A fiery debate has been sparked in Turkey over the alleged use of the ancient city of Ephesus in the Aegean province of Izmir for wedding and circumcision ceremonies and other events.
Images of decorated tables and chairs in front of the Library of Celsus at Ephesus, a UNESCO World Heritage Site, had drawn ire from the public, with some reports claiming that the site had been used for wedding and circumcision ceremonies.
According to Turkish daily Hurryiet , the Turkish Culture and Tourism Ministry claims that only cultural and touristic ceremonies are allowed at the site.
Hurriyet quotes Culture Minister Nabi Avcı denying that any circumcisions, weddings or engagement ceremonies are held at the site.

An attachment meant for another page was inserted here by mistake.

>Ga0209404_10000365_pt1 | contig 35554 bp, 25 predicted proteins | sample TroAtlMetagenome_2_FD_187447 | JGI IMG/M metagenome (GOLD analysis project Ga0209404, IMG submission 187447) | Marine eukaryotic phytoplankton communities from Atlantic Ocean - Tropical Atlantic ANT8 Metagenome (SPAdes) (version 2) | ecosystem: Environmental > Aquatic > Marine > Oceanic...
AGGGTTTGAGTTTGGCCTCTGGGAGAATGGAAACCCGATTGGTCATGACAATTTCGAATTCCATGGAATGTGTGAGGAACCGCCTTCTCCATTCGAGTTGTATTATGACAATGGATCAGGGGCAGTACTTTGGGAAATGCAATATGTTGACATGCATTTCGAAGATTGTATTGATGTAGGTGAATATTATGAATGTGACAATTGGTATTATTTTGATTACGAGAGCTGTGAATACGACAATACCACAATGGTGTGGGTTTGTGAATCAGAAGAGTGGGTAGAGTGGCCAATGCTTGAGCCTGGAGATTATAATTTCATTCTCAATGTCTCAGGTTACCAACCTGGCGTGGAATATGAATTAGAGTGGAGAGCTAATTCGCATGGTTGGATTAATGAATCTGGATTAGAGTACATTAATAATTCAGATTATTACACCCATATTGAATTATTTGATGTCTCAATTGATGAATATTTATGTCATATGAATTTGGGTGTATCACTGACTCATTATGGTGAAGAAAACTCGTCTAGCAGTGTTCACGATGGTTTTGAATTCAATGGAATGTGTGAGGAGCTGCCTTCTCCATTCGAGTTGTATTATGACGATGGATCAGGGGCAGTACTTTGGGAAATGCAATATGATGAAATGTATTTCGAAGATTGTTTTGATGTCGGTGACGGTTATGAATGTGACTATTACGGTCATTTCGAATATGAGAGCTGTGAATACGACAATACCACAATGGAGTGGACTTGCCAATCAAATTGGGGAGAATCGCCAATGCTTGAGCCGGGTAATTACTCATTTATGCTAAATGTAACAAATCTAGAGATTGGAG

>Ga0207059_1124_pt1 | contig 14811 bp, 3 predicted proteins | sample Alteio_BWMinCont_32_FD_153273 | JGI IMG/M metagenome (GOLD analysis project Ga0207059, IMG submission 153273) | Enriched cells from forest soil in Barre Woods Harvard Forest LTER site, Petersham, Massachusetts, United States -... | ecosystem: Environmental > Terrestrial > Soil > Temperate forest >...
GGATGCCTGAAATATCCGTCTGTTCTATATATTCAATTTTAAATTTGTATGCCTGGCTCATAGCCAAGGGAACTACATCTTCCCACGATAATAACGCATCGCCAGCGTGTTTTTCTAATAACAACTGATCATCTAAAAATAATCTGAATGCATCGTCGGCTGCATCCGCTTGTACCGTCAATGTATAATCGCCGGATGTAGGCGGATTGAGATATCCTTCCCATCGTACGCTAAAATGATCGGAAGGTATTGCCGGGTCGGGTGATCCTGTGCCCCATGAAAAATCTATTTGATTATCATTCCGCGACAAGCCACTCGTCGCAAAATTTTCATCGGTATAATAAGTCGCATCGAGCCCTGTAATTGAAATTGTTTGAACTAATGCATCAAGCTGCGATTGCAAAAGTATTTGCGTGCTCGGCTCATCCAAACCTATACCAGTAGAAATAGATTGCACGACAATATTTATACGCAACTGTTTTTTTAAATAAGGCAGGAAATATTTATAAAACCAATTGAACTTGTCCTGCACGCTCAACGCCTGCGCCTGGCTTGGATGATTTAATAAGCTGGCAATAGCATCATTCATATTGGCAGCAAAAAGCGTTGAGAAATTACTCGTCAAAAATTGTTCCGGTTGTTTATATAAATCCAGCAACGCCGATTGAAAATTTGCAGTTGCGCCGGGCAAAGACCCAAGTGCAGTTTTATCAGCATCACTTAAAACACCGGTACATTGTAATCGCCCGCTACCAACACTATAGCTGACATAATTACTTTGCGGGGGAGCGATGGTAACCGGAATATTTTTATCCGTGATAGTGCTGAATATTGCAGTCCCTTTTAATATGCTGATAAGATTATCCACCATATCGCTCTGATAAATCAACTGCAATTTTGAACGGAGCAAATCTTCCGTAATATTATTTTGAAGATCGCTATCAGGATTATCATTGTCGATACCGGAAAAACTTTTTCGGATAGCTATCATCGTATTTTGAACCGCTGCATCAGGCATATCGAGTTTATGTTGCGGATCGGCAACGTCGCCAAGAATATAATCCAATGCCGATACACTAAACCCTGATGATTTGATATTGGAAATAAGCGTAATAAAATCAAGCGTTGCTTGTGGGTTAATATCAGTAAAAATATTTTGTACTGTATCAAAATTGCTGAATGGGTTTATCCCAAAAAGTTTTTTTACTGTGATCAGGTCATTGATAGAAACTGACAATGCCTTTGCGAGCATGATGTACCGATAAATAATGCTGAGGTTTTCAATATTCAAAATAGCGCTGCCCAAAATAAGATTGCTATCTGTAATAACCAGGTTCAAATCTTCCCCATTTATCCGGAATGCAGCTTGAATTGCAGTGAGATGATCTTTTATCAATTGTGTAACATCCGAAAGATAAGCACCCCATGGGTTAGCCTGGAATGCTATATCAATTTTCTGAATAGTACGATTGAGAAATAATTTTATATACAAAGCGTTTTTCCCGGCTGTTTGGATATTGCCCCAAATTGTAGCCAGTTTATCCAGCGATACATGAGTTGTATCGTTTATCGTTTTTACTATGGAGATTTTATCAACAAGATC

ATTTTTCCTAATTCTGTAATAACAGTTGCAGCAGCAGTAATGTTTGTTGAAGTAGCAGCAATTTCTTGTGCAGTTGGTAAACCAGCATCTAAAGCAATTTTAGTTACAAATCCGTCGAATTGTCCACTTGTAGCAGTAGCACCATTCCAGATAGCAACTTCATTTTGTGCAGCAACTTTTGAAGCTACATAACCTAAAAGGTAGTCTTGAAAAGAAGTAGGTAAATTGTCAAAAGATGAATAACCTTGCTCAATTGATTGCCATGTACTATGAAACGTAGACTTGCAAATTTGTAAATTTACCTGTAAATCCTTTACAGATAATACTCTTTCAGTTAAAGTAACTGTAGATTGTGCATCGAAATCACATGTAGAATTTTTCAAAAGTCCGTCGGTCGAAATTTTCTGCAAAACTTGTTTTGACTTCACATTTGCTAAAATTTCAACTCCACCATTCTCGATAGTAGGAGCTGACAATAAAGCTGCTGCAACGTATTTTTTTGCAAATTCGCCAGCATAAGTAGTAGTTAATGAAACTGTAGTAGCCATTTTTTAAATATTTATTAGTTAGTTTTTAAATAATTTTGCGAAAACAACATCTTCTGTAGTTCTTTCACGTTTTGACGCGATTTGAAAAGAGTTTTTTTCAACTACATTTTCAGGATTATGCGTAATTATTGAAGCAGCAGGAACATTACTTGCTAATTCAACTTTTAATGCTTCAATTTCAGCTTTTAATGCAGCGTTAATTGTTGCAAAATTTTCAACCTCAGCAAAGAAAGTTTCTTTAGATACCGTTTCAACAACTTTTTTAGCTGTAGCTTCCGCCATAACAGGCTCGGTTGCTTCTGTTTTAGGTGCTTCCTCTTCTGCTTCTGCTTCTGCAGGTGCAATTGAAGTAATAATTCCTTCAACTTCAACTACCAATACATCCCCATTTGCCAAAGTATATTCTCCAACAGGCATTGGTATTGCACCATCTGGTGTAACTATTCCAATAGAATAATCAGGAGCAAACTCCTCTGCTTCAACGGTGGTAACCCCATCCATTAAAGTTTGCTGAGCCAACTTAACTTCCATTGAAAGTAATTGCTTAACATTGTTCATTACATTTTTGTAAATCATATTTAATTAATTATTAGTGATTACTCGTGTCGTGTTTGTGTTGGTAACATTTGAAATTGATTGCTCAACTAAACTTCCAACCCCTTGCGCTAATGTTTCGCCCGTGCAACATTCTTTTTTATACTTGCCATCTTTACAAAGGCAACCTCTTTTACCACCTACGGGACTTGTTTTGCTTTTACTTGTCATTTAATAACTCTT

However, he admits that “there may occasionally be concerts where public institutions and tourism companies — especially cruise visitors — are hosted in compliance with our regulations and under the supervision of the authorities.”
Ephesus comprises successive Hellenistic and Roman settlements. Excavations had revealed grand monuments of the Roman imperial period including the Library of Celsus and the Great Theater, as well as the remains of the Temple of Artemis, one of the “Seven Wonders of the World.”
Ephesus was added to UNESCO’s World Heritage List on July 5, 2015.